Just as Egypt’s revolution followed Tunisia’s, so too will its election to pick a new parliament that will write a constitution. Egyptians go to the polls for the first round of parliamentary elections November 28. But recent developments reinforce the fears held by many Tahrir Square activists that Egypt’s elections under the watch of the Supreme Council of the Armed Forces (SCAF) will not match internationally recognized standards for elections as just met in Tunisia.
NGOs in Egypt are facing what POMED’s Stephen McInerney calls the “SCAF’s assault on civil society." To be sure, NGOs during the Mubarak era faced strong repression. However, such harsh repression was supposed to improve after January 25, not worsen. As McInerney points out, Mubarak’s government never declared dozens of NGOs to be illegal nor did his government threaten to charge them with crimes based on their registration status—both of which have recently been reported under the stewardship of the SCAF. Well-established nonpartisan American organizations such as Freedom House report that it has experienced “pressure and harassment” by the government since it opened its office in post-revolutionary Egypt. Freedom House now fears that a harsh media campaign—it has been judged illegal by the government owned Al Ahram--presages a possible government shutdown or physical assault against its offices or staff.
Fayza Abul Naga, Egypt’s longstanding Minister of International Cooperation under Mubarak and now the SCAF, has called any foreign funding to non-government approved NGOs “an intervention in our internal affairs.” Justice Minister Abdel Aziz al-Guidhi has said organizations face charges of treason for conspiring against Egypt by sending sensitive information to foreign parties.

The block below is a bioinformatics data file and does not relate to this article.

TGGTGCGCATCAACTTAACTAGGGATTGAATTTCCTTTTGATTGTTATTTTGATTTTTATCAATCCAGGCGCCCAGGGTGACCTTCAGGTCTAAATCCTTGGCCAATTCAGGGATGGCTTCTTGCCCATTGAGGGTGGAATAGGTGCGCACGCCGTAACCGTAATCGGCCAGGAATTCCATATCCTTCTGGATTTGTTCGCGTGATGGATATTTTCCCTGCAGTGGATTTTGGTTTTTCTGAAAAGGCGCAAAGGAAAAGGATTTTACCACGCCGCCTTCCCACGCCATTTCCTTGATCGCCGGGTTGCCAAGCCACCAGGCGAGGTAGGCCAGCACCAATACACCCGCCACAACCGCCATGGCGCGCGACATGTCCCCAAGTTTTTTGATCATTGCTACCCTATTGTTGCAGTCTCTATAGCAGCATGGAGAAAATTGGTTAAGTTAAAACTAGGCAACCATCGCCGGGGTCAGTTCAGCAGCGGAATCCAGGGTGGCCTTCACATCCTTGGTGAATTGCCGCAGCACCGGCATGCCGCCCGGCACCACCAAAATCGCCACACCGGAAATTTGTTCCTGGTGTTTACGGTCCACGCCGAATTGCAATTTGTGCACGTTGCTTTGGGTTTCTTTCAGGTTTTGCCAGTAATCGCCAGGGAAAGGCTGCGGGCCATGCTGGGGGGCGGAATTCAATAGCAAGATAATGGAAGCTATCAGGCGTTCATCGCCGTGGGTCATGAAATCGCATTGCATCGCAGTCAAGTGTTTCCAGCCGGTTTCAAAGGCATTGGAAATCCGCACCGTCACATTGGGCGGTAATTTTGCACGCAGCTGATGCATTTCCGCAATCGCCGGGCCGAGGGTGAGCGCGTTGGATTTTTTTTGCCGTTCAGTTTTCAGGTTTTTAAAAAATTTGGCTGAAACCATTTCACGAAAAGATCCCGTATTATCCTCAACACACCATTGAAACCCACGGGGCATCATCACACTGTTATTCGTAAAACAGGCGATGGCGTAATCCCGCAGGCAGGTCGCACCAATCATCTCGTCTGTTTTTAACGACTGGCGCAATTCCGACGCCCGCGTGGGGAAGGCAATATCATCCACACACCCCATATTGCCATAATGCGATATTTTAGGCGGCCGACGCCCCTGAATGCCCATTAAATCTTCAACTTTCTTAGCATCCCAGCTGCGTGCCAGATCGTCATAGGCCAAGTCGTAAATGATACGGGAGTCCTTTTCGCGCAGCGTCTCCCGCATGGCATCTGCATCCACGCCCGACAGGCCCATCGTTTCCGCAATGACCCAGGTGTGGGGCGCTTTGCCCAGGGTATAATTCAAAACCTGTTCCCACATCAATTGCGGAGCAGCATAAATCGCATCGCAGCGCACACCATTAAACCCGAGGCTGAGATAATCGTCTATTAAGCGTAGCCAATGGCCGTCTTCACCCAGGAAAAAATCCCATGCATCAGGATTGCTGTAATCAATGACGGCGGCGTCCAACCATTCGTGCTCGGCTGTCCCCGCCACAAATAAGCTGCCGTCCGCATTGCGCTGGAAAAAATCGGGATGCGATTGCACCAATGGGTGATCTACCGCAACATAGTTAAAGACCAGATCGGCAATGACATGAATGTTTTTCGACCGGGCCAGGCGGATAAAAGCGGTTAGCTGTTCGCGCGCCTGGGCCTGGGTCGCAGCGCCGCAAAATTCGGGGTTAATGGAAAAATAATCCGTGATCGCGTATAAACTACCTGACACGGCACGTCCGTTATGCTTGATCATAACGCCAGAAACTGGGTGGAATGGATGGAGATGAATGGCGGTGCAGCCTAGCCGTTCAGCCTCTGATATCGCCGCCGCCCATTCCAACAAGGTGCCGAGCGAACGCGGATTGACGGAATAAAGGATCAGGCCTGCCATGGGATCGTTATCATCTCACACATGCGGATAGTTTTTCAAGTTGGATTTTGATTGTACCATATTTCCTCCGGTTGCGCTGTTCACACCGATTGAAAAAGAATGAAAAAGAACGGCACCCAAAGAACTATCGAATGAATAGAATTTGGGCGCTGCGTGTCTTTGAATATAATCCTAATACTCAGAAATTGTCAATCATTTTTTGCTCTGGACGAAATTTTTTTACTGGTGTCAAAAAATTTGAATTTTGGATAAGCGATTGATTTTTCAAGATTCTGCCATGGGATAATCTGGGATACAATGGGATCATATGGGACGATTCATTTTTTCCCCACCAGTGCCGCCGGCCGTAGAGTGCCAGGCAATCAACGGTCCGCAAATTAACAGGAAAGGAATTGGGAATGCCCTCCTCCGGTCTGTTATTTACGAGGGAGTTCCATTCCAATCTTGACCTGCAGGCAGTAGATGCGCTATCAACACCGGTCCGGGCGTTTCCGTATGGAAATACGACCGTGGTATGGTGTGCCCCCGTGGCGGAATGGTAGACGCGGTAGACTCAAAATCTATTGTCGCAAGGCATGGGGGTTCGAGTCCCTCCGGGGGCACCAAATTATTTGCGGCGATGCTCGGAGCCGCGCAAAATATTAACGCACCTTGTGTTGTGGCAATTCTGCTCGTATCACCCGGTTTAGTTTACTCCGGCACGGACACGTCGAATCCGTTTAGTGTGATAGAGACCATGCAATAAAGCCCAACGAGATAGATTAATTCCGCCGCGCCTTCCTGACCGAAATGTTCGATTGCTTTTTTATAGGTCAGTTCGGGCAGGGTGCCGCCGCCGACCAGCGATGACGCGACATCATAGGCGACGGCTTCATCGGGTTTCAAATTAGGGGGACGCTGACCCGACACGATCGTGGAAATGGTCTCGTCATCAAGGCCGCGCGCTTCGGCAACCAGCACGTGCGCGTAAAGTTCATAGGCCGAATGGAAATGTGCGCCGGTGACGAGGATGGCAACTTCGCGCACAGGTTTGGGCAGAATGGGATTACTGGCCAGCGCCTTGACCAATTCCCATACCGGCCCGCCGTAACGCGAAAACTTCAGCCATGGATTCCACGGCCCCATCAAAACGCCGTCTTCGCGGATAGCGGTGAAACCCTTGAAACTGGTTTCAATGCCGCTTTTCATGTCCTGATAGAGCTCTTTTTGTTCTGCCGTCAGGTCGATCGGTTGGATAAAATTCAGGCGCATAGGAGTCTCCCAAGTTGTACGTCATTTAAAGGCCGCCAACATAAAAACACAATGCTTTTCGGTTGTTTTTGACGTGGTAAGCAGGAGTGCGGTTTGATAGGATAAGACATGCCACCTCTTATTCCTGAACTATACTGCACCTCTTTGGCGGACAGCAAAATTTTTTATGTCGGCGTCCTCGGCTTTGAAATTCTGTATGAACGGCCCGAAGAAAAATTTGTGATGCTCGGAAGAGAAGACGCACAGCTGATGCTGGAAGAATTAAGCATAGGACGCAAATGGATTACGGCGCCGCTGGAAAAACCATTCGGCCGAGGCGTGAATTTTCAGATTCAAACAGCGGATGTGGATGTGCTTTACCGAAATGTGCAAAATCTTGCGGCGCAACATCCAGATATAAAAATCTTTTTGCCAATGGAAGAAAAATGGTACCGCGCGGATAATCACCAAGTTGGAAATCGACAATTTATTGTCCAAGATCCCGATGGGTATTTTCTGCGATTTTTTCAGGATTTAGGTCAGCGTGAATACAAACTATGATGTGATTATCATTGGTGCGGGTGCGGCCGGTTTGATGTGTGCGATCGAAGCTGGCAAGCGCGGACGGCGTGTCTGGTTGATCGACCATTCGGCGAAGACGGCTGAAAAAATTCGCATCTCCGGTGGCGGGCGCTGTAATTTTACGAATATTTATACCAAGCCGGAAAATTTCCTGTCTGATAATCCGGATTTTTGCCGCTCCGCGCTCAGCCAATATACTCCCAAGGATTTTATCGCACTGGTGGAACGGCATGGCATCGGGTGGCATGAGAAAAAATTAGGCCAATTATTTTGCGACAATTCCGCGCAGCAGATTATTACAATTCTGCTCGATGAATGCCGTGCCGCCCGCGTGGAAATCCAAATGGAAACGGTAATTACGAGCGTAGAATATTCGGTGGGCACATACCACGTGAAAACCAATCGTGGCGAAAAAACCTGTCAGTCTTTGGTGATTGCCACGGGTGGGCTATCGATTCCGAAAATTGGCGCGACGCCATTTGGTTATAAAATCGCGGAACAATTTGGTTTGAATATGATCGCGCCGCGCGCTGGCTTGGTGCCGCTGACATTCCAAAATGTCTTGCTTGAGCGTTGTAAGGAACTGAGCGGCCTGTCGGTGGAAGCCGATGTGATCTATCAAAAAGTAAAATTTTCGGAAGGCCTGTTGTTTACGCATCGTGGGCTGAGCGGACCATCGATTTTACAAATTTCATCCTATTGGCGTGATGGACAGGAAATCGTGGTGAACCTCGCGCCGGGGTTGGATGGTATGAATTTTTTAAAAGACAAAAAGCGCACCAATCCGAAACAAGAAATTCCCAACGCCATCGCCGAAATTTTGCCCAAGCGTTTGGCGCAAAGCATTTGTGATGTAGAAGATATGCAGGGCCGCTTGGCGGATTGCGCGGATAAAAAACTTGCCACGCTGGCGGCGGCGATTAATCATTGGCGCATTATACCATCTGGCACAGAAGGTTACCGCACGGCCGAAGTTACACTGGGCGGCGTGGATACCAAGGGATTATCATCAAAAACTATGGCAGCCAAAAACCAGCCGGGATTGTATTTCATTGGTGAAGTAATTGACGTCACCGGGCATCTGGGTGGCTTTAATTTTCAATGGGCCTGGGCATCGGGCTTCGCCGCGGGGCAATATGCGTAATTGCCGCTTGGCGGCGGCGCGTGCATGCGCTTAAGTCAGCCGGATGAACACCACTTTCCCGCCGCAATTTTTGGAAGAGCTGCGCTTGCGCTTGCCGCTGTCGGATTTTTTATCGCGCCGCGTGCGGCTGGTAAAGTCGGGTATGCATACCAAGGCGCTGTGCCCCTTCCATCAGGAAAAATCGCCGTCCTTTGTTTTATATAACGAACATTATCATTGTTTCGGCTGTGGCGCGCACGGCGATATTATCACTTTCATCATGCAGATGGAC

Clearly the Obama administration is concerned, as it should be. Doubtlessly reflecting this unease, President Obama called Field Marshall Tantawi on Tuesday. According to a readout issued by the White House, the two leaders agreed that Egypt’s upcoming elections must be free and fair and in accordance with democratic standards. He also rightly urged Egypt to rescind its much-hated emergency law and military trials of civilians.
Curiously, President Obama “welcomed Egypt’s willingness to accept international election witnesses” in the statement. The term “witnesses” rather than “observers” is different, not just linguistically but substantively. Witnesses will not be free to observe the elections in an unfettered manner according to international norms. It is not clear that these witnesses will be officially credentialed, allowed to enter voting places, and observe the complete vote and count as they should be under normal monitoring procedures. With the Egyptian government’s efforts to control, circumscribe, and indeed curtail NGO activity, now is not the time to lower standards for Egypt’s handling of the November ballot. The precedents now set in Egypt will reverberate throughout the entire Arab world for some time to come. It is critical that the election season marks a departure from, rather than continuity with, Egypt’s seriously flawed electoral past.